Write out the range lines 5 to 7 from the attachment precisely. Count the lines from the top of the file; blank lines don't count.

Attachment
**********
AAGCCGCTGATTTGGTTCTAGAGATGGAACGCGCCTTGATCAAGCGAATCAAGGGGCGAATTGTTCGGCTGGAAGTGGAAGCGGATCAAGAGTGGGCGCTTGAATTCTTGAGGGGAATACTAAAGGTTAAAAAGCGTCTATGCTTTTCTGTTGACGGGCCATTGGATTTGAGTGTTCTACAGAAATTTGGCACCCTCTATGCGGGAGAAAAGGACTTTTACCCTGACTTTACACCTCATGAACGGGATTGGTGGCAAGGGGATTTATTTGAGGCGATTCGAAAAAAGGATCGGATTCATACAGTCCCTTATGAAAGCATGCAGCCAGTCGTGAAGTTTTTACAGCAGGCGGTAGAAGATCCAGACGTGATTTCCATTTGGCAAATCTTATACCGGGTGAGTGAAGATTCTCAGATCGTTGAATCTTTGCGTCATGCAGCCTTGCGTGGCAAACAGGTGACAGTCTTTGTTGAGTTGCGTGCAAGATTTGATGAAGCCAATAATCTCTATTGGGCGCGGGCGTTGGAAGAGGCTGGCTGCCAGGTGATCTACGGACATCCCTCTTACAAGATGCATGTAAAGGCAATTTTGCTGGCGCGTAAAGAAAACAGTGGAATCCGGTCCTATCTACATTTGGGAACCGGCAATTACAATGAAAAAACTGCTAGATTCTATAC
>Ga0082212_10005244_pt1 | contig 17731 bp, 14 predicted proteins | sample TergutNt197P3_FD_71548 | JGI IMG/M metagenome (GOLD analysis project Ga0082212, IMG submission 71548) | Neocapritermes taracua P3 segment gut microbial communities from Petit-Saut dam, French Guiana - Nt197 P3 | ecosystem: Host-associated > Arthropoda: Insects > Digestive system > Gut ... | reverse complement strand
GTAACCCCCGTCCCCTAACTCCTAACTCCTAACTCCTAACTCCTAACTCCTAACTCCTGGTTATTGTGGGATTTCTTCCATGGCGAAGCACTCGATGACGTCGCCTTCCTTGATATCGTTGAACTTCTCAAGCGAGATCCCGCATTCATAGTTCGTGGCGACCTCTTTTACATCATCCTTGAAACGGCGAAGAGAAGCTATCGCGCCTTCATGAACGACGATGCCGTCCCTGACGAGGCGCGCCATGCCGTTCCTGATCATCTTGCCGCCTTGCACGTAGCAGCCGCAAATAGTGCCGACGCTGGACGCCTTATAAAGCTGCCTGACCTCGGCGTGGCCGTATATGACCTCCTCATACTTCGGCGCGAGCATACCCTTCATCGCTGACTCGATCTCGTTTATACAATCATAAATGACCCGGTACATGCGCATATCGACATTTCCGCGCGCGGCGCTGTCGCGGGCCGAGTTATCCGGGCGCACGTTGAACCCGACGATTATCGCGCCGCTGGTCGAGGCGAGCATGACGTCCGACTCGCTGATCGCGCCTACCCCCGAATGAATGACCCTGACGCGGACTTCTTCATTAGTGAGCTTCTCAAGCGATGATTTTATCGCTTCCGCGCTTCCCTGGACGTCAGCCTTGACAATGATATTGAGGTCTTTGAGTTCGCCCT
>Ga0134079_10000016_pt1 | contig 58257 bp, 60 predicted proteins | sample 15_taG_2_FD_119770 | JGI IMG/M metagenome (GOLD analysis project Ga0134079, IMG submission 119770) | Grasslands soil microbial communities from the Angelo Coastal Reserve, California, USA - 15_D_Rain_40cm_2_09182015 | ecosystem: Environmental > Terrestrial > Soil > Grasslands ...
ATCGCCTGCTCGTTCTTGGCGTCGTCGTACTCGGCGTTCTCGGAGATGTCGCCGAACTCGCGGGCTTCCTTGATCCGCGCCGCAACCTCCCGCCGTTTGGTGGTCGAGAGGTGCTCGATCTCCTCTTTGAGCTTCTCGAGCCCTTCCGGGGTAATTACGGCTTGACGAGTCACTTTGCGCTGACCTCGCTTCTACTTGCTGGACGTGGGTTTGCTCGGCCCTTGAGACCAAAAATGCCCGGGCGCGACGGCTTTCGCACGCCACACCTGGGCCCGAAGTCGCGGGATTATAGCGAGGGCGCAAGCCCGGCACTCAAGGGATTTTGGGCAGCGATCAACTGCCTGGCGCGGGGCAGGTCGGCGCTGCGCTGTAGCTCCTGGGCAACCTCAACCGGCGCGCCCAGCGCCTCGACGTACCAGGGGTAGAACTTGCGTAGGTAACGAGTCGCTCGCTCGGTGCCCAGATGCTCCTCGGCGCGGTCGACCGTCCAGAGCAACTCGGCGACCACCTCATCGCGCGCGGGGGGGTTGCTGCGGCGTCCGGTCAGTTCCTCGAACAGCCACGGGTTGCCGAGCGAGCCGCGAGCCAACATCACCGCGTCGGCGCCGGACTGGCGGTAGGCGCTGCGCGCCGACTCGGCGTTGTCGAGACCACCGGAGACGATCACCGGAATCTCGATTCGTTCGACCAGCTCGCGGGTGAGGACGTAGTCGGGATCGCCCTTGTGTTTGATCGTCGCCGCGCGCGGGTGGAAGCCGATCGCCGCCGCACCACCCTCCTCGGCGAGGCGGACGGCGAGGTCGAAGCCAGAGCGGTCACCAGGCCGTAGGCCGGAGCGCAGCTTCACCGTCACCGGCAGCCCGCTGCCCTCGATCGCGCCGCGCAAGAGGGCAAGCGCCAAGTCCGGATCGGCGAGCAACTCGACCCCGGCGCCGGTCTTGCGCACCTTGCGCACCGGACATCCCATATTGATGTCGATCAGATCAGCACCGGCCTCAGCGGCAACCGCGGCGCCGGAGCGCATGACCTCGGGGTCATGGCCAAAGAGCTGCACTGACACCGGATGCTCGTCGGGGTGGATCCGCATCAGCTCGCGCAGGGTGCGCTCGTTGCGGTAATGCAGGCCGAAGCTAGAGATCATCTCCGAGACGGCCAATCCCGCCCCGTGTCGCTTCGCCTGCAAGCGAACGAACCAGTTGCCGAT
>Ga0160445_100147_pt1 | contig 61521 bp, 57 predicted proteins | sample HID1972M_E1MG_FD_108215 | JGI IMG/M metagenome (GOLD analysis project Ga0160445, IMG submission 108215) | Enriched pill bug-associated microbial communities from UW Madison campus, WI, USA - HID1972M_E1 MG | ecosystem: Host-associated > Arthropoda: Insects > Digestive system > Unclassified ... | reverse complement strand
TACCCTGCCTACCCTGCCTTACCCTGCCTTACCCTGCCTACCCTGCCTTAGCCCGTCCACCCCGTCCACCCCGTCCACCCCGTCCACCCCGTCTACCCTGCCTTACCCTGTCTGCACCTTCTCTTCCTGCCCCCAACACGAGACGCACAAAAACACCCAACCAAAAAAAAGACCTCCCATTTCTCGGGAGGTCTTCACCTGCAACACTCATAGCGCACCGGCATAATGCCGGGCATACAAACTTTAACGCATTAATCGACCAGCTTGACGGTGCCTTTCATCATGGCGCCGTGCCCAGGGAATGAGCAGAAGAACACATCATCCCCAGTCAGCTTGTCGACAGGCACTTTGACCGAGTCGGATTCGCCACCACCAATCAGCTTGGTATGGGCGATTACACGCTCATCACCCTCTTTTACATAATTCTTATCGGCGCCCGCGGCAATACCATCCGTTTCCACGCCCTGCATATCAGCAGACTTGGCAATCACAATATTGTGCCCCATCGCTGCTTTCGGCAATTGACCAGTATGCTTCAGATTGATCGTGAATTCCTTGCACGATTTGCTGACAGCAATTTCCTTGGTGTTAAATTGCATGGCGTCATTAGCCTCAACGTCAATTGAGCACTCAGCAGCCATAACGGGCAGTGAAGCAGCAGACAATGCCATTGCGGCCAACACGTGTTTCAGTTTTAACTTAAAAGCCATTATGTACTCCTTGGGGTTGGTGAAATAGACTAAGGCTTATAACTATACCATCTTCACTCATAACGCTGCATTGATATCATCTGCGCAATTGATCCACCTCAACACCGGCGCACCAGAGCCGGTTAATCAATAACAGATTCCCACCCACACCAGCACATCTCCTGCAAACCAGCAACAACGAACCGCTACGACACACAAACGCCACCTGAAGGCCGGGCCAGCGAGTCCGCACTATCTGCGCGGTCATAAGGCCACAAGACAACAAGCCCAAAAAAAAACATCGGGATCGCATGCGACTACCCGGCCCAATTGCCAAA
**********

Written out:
ATCGCCTGCTCGTTCTTGGCGTCGTCGTACTCGGCGTTCTCGGAGATGTCGCCGAACTCGCGGGCTTCCTTGATCCGCGCCGCAACCTCCCGCCGTTTGGTGGTCGAGAGGTGCTCGATCTCCTCTTTGAGCTTCTCGAGCCCTTCCGGGGTAATTACGGCTTGACGAGTCACTTTGCGCTGACCTCGCTTCTACTTGCTGGACGTGGGTTTGCTCGGCCCTTGAGACCAAAAATGCCCGGGCGCGACGGCTTTCGCACGCCACACCTGGGCCCGAAGTCGCGGGATTATAGCGAGGGCGCAAGCCCGGCACTCAAGGGATTTTGGGCAGCGATCAACTGCCTGGCGCGGGGCAGGTCGGCGCTGCGCTGTAGCTCCTGGGCAACCTCAACCGGCGCGCCCAGCGCCTCGACGTACCAGGGGTAGAACTTGCGTAGGTAACGAGTCGCTCGCTCGGTGCCCAGATGCTCCTCGGCGCGGTCGACCGTCCAGAGCAACTCGGCGACCACCTCATCGCGCGCGGGGGGGTTGCTGCGGCGTCCGGTCAGTTCCTCGAACAGCCACGGGTTGCCGAGCGAGCCGCGAGCCAACATCACCGCGTCGGCGCCGGACTGGCGGTAGGCGCTGCGCGCCGACTCGGCGTTGTCGAGACCACCGGAGACGATCACCGGAATCTCGATTCGTTCGACCAGCTCGCGGGTGAGGACGTAGTCGGGATCGCCCTTGTGTTTGATCGTCGCCGCGCGCGGGTGGAAGCCGATCGCCGCCGCACCACCCTCCTCGGCGAGGCGGACGGCGAGGTCGAAGCCAGAGCGGTCACCAGGCCGTAGGCCGGAGCGCAGCTTCACCGTCACCGGCAGCCCGCTGCCCTCGATCGCGCCGCGCAAGAGGGCAAGCGCCAAGTCCGGATCGGCGAGCAACTCGACCCCGGCGCCGGTCTTGCGCACCTTGCGCACCGGACATCCCATATTGATGTCGATCAGATCAGCACCGGCCTCAGCGGCAACCGCGGCGCCGGAGCGCATGACCTCGGGGTCATGGCCAAAGAGCTGCACTGACACCGGATGCTCGTCGGGGTGGATCCGCATCAGCTCGCGCAGGGTGCGCTCGTTGCGGTAATGCAGGCCGAAGCTAGAGATCATCTCCGAGACGGCCAATCCCGCCCCGTGTCGCTTCGCCTGCAAGCGAACGAACCAGTTGCCGAT
>Ga0160445_100147_pt1 | contig 61521 bp, 57 predicted proteins | sample HID1972M_E1MG_FD_108215 | JGI IMG/M metagenome (GOLD analysis project Ga0160445, IMG submission 108215) | Enriched pill bug-associated microbial communities from UW Madison campus, WI, USA - HID1972M_E1 MG | ecosystem: Host-associated > Arthropoda: Insects > Digestive system > Unclassified ... | reverse complement strand
TACCCTGCCTACCCTGCCTTACCCTGCCTTACCCTGCCTACCCTGCCTTAGCCCGTCCACCCCGTCCACCCCGTCCACCCCGTCCACCCCGTCTACCCTGCCTTACCCTGTCTGCACCTTCTCTTCCTGCCCCCAACACGAGACGCACAAAAACACCCAACCAAAAAAAAGACCTCCCATTTCTCGGGAGGTCTTCACCTGCAACACTCATAGCGCACCGGCATAATGCCGGGCATACAAACTTTAACGCATTAATCGACCAGCTTGACGGTGCCTTTCATCATGGCGCCGTGCCCAGGGAATGAGCAGAAGAACACATCATCCCCAGTCAGCTTGTCGACAGGCACTTTGACCGAGTCGGATTCGCCACCACCAATCAGCTTGGTATGGGCGATTACACGCTCATCACCCTCTTTTACATAATTCTTATCGGCGCCCGCGGCAATACCATCCGTTTCCACGCCCTGCATATCAGCAGACTTGGCAATCACAATATTGTGCCCCATCGCTGCTTTCGGCAATTGACCAGTATGCTTCAGATTGATCGTGAATTCCTTGCACGATTTGCTGACAGCAATTTCCTTGGTGTTAAATTGCATGGCGTCATTAGCCTCAACGTCAATTGAGCACTCAGCAGCCATAACGGGCAGTGAAGCAGCAGACAATGCCATTGCGGCCAACACGTGTTTCAGTTTTAACTTAAAAGCCATTATGTACTCCTTGGGGTTGGTGAAATAGACTAAGGCTTATAACTATACCATCTTCACTCATAACGCTGCATTGATATCATCTGCGCAATTGATCCACCTCAACACCGGCGCACCAGAGCCGGTTAATCAATAACAGATTCCCACCCACACCAGCACATCTCCTGCAAACCAGCAACAACGAACCGCTACGACACACAAACGCCACCTGAAGGCCGGGCCAGCGAGTCCGCACTATCTGCGCGGTCATAAGGCCACAAGACAACAAGCCCAAAAAAAAACATCGGGATCGCATGCGACTACCCGGCCCAATTGCCAAA